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Credit Report v. Credit History?


dolphingrl
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I recently received a letter from a CA regarding a voluntary repossession I had tried to settle in '96. I explained that the SOL had long since passed, and now 7 years had passed since the DoLA on this account. Therefore, the information needed to be removed from my credit report. The customer service (ha!) rep stated "that the information would not be on my CR, but would be reported in my credit history for at least another 3 years". WHAT??? I was under the impression that my CR is my credit history. Is there, in fact, a difference?

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I recently received a letter from a CA regarding a voluntary repossession I had tried to settle in '96. I explained that the SOL had long since passed, and now 7 years had passed since the DoLA on this account. Therefore, the information needed to be removed from my credit report. The customer service (ha!) rep stated "that the information would not be on my CR, but would be reported in my credit history for at least another 3 years". WHAT??? I was under the impression that my CR is my credit history. Is there, in fact, a difference?

The CA is bull-sh*tting you to try and leverage a "pay-for delete." They know it is past SoL and uncollectable. They also know that the reporting for derrogs is 7 years. So they are lying to try and convince you to pay something. Hmmm...I think that's an FDCPA violation under the deceptive practices section...

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DECEPTIVE AND MISLEADING ASPECT

The deceptive and misleading aspect of this practice is the failure of the collector to inform the consumer that if he or she transfers part or all of the balance of the old debt to the new credit card, acknowledges the old debt, or makes payment toward the old debt, that debt is renewed and the consumer may once again be sued (and use other legal remedies employed) to collect that old debt.

Depending on your state of residence, the fact that you spoke to a "customer service" rep and acknowledged the debt may have reset the SOL, meaning it could now be how X number of years from the date of your telephone conversation (which was probably recorded). In order to protect yourself in the event they try to sue you, you need to send a DV letter CMRRR tomorrow.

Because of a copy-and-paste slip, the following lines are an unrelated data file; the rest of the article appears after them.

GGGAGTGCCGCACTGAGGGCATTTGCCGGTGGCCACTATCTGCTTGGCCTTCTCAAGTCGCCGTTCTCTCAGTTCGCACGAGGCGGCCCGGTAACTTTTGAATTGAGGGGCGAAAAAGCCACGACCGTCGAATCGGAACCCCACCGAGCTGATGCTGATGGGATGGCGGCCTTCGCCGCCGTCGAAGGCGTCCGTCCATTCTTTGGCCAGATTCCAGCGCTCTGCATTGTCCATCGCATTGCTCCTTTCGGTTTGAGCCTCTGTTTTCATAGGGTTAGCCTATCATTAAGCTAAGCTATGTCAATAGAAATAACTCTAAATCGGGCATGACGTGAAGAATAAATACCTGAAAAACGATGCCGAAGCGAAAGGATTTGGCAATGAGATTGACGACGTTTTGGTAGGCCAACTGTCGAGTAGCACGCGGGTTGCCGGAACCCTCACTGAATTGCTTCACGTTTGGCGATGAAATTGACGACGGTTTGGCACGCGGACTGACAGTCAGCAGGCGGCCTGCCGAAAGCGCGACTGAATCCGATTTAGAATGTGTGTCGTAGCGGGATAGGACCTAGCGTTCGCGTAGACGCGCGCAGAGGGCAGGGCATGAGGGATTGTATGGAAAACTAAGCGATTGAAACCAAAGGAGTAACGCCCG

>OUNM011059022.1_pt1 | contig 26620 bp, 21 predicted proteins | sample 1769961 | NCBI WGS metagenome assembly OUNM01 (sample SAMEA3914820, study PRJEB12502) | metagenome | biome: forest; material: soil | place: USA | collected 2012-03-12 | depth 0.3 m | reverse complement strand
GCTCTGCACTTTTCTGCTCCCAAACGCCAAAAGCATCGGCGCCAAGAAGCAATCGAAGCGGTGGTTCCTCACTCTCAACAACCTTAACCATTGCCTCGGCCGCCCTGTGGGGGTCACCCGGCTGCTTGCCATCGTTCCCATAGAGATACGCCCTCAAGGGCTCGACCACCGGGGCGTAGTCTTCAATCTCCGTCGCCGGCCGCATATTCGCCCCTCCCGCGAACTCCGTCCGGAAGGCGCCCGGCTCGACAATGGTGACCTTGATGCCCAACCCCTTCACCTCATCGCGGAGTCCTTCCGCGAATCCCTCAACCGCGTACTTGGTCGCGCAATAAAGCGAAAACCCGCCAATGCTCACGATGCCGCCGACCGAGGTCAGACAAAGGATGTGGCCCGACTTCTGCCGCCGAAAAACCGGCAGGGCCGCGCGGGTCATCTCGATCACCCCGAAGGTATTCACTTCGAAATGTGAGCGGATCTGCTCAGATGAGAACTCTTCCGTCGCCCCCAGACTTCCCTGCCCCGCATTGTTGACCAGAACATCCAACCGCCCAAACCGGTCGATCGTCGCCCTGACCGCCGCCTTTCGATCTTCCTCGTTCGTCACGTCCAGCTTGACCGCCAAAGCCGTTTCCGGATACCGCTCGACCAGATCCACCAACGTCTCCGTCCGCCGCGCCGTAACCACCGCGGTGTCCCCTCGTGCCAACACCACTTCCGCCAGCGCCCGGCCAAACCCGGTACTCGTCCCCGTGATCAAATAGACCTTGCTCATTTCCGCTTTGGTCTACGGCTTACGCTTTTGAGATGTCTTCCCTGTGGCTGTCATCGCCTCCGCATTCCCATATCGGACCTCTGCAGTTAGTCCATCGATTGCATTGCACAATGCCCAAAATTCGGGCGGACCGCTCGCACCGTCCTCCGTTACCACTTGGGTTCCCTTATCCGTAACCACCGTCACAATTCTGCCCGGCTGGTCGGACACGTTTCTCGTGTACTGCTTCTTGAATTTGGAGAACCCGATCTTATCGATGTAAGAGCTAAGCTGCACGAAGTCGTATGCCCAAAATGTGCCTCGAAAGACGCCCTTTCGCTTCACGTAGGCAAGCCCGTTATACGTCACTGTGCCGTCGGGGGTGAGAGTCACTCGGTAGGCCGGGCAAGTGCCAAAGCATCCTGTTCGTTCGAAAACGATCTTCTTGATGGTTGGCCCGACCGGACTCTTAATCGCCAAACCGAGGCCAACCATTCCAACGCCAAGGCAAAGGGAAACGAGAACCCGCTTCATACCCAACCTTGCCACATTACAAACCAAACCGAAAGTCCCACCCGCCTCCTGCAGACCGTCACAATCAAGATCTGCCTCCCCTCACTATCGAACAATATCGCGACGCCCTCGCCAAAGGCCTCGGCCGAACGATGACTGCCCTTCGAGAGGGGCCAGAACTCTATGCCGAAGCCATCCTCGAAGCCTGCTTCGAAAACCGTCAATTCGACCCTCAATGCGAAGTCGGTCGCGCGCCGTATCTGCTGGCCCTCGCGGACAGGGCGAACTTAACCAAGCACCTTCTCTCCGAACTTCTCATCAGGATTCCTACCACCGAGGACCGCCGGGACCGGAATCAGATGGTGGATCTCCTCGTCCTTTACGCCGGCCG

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There might be a kernel of truth there ... do a search on "full factual" reports or "RMCR" reports. Over $150k mortgage, over $75/yr. job, or over X amount of life insurance, they can pull a different, more detailed report, and one that doesn't have a 7 year cutoff. But I didn't think it had a 10 year cutoff ... didn't think it had a cutoff at all (maybe it goes back to your grade school "permanent record", I don't know).

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Depending on your state of residence, the fact that you spoke to a "customer service" rep and acknowledged the debt may have reset the SOL, meaning it could now be how X number of years from the date of your telephone conversation (which was probably recorded). In order to protect yourself in the event they try to sue you, you need to send a DV letter CMRRR tomorrow.
I haven't seen the case law on this, it doesn't happen in my state. Can acknowledgement revive an SOL debt? Or merely extend the SOL on a debt that was aging toward SOL? And what constitutes "acknowledgement"? Surely if you refuse to pay because it's SOL that wouldn't constitute acknowledgement? I mean, the SOL affirmative defense is "confession and avoidance", so an acknowledgement of some sort is inherent in its use. It would be strange to be able to do something in court pleadings that wouldn't hurt you, but the same thing, if done on the phone to a CA would be a poison. I can't believe courts would make such an interpretation.
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From what I have been told by many is that the only ways to cause a SOL debt to become "enforceable" was if the consumer signed an aggreement, must be personally signed by consumer and authorized agent, accepted the CC offer to reinstate, which is becoming the new thing, and lastly, returning to the State the debt was originally made, if the consumer had moved outside of the State. Remember, the State with the longer SOL takes precedence. As flacorps says, no court would make that interpretation that IF a consumer acknowledges the debt, it restarts the clock. It does not fly.

As one person explained, The SOL is tolled for the same reason when a person returns to a State regarding a criminal complaint.

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Fortunately or unfortunately, it depends on the state. It can pose some problems. An alleged debt of mine is tolled in FL but beyond SOL in OH, so I'm going to wait 8 more months just to be safe.

SOL EXCEPTIONS

AR

Partial payment or written acknowledgement of default stops SOL.

CA

SOL is stopped if debtor makes a payment on the account AFTER the expiration of the applicable limitations period.

DC

An oral promise to pay re-starts the three years.

FL

The SOL is stopped for any period during which the debtor is absent from the state and each time a voluntary payment is made on a debt arising from a written instrument.

HI

SOL is stopped during the time of a person's absence from the state or during the time that an action is stayed by injunction of any court.